- Advanced Illness and Supportive Care
- Cardiovascular Disease
- Flu (Seasonal Influenza)
- Mental and Behavioral Health/Depression
- Musculoskeletal Conditions
- Preventive Services
- Tobacco and Tobacco Cessation
- Weight Management
Why Employers Care
After the common cold, back pain is the most frequent cause of missed work days for adults under 45 years of age and accounts for 25% of worker compensation claims. Back pain is the fourth leading cause of short-term disability and the third leading cause of long-term disability. In addition to back pain, some other common musculoskeletal conditions are osteoporosis and upper extremity conditions in the arms and wrist. Ten million Americans suffer from osteoporosis and 34 million more are at risk for developing the condition because they have low bone mass. Another 1.9 million adults are believed to have carpel tunnel syndrome, a disorder in the wrists, resulting in 300,000 to 500,000 surgeries each year.
What Can Employers Do?
Some tips on how to prevent employee musculoskeletal problems include:
- Encourage awareness in the worksite about risk factors for back pain, osteoporosis, and other conditions. Educating employees about risks can help them avoid some types of injuries. For example, promoting ergonomics and proper lifting techniques can reduce the prevalence of back pain in the workforce.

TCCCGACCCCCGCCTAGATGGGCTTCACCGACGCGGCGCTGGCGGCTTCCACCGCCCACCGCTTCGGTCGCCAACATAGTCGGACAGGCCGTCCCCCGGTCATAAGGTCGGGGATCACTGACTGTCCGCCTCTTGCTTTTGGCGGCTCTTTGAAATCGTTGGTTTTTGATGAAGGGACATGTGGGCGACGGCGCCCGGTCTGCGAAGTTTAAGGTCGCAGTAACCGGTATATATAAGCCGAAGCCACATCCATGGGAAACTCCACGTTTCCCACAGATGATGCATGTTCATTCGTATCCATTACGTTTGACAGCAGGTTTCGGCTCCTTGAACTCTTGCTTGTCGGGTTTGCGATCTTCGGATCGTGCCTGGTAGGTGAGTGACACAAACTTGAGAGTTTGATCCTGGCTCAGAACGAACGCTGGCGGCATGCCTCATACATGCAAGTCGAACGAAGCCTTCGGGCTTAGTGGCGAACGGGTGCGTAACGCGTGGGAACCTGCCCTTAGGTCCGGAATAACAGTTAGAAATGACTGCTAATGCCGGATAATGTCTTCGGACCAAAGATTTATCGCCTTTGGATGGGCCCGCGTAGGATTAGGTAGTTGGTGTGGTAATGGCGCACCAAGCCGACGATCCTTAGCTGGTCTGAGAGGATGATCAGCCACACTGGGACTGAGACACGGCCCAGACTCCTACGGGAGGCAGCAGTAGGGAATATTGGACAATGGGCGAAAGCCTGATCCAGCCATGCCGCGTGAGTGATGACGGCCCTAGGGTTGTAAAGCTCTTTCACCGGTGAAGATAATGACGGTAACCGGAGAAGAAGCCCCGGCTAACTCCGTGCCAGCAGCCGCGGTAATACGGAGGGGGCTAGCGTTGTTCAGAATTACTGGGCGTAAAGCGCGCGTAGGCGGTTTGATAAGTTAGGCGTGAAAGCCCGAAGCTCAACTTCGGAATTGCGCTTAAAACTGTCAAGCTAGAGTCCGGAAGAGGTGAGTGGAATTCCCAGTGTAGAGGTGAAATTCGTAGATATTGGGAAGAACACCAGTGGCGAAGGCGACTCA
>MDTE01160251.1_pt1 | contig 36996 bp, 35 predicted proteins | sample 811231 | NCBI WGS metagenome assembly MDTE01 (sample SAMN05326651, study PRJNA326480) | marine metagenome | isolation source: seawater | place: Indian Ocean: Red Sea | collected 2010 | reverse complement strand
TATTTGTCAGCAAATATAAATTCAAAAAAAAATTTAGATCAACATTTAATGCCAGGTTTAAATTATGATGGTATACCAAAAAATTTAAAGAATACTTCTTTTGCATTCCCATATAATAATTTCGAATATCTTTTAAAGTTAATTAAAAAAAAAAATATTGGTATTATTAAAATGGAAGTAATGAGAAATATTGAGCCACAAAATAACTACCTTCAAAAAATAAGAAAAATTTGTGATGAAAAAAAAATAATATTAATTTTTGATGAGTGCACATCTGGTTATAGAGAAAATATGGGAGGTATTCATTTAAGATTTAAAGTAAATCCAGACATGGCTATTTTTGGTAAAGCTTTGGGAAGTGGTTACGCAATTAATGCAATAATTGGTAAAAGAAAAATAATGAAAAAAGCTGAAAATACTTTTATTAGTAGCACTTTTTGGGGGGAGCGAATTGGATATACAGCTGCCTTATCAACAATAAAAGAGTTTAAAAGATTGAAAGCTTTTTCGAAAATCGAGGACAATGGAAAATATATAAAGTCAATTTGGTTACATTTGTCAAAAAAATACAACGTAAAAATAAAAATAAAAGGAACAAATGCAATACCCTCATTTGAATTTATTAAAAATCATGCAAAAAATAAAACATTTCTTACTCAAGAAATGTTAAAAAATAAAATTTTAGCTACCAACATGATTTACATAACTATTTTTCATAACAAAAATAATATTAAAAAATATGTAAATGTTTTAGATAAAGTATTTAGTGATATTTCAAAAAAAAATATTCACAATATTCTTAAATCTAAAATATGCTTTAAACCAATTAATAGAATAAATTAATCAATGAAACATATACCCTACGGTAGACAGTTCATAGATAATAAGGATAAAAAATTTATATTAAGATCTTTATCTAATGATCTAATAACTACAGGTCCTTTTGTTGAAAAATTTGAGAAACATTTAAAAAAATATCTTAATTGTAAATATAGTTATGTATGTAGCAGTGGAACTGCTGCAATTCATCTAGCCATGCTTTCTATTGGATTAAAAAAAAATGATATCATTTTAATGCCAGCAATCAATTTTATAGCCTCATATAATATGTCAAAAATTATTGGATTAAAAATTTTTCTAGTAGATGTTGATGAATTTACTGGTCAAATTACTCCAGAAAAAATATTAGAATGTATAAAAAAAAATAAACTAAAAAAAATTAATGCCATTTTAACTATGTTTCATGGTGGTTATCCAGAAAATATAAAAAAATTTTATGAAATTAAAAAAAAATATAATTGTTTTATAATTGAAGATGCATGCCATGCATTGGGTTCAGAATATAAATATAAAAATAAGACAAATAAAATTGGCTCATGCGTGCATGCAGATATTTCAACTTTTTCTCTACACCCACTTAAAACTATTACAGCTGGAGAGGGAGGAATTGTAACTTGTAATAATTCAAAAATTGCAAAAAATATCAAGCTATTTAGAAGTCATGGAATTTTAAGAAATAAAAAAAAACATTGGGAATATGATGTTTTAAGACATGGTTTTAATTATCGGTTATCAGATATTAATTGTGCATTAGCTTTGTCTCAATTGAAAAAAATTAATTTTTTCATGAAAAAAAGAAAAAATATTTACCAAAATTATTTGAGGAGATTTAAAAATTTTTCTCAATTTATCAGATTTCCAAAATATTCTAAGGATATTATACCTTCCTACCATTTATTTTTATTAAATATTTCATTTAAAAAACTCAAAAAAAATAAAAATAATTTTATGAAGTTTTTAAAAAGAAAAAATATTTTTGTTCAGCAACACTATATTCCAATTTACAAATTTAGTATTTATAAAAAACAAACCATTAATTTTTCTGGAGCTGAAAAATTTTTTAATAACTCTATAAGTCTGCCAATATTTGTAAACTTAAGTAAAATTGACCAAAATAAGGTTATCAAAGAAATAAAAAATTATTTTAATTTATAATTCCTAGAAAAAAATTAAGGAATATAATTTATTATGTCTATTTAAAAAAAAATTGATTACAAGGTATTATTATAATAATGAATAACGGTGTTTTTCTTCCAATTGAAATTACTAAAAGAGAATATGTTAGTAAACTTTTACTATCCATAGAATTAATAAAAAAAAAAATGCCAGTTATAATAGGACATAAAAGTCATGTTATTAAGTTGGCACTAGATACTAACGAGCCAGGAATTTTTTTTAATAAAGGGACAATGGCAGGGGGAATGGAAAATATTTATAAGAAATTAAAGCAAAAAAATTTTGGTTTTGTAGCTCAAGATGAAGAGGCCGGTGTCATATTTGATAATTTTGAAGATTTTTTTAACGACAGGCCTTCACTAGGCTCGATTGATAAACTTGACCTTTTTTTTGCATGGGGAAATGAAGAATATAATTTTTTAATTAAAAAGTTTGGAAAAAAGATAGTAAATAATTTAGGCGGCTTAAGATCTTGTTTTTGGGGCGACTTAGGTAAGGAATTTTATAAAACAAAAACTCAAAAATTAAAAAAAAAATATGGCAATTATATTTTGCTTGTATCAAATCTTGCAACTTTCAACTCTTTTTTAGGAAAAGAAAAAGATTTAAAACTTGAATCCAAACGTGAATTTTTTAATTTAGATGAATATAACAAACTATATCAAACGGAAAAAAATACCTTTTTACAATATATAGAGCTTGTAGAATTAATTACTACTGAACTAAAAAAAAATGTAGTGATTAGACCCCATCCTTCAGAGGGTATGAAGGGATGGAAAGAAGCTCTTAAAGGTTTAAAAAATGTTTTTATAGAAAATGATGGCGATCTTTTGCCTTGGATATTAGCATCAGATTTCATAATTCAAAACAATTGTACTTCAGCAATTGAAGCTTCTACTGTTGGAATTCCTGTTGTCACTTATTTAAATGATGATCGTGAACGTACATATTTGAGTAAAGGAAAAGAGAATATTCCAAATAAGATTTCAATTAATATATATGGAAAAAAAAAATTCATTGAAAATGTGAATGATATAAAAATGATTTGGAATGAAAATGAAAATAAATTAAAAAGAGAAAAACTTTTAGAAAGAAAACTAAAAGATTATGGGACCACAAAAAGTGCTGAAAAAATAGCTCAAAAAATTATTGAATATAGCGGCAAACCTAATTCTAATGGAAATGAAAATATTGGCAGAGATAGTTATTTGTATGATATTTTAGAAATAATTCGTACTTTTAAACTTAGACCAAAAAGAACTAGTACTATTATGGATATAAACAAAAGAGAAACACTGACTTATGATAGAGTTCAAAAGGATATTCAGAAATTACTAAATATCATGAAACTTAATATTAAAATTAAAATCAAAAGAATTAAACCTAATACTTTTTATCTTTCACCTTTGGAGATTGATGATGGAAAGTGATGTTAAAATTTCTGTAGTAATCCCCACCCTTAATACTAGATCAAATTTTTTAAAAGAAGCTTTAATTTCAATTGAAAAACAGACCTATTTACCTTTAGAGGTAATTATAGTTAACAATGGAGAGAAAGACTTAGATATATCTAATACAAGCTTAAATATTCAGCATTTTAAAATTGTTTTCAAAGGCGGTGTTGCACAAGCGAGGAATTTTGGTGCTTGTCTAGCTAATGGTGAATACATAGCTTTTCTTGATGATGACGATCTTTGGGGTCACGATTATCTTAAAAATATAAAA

- Ensure that health plans are adequately identifying and treating patients with chronic back pain, upper extremity conditions, and osteoporosis.
- Encourage exercise, healthy weight, and physical activity. Regular physical activity has many proven health benefits; it can prevent some back problems and reduce the risk of osteoporosis.
Relevant Tools and Resources Include:
- Preventing Overexertion Injuries
- Injury Cost Calculator
The Injury Cost Calculator allows employers to approximate the average costs of unintentional burns, falls, transportation-related injuries and poisonings among their employees. Results represent the average amount of money an employer could save by preventing these injuries.
Page last updated: August 15, 2013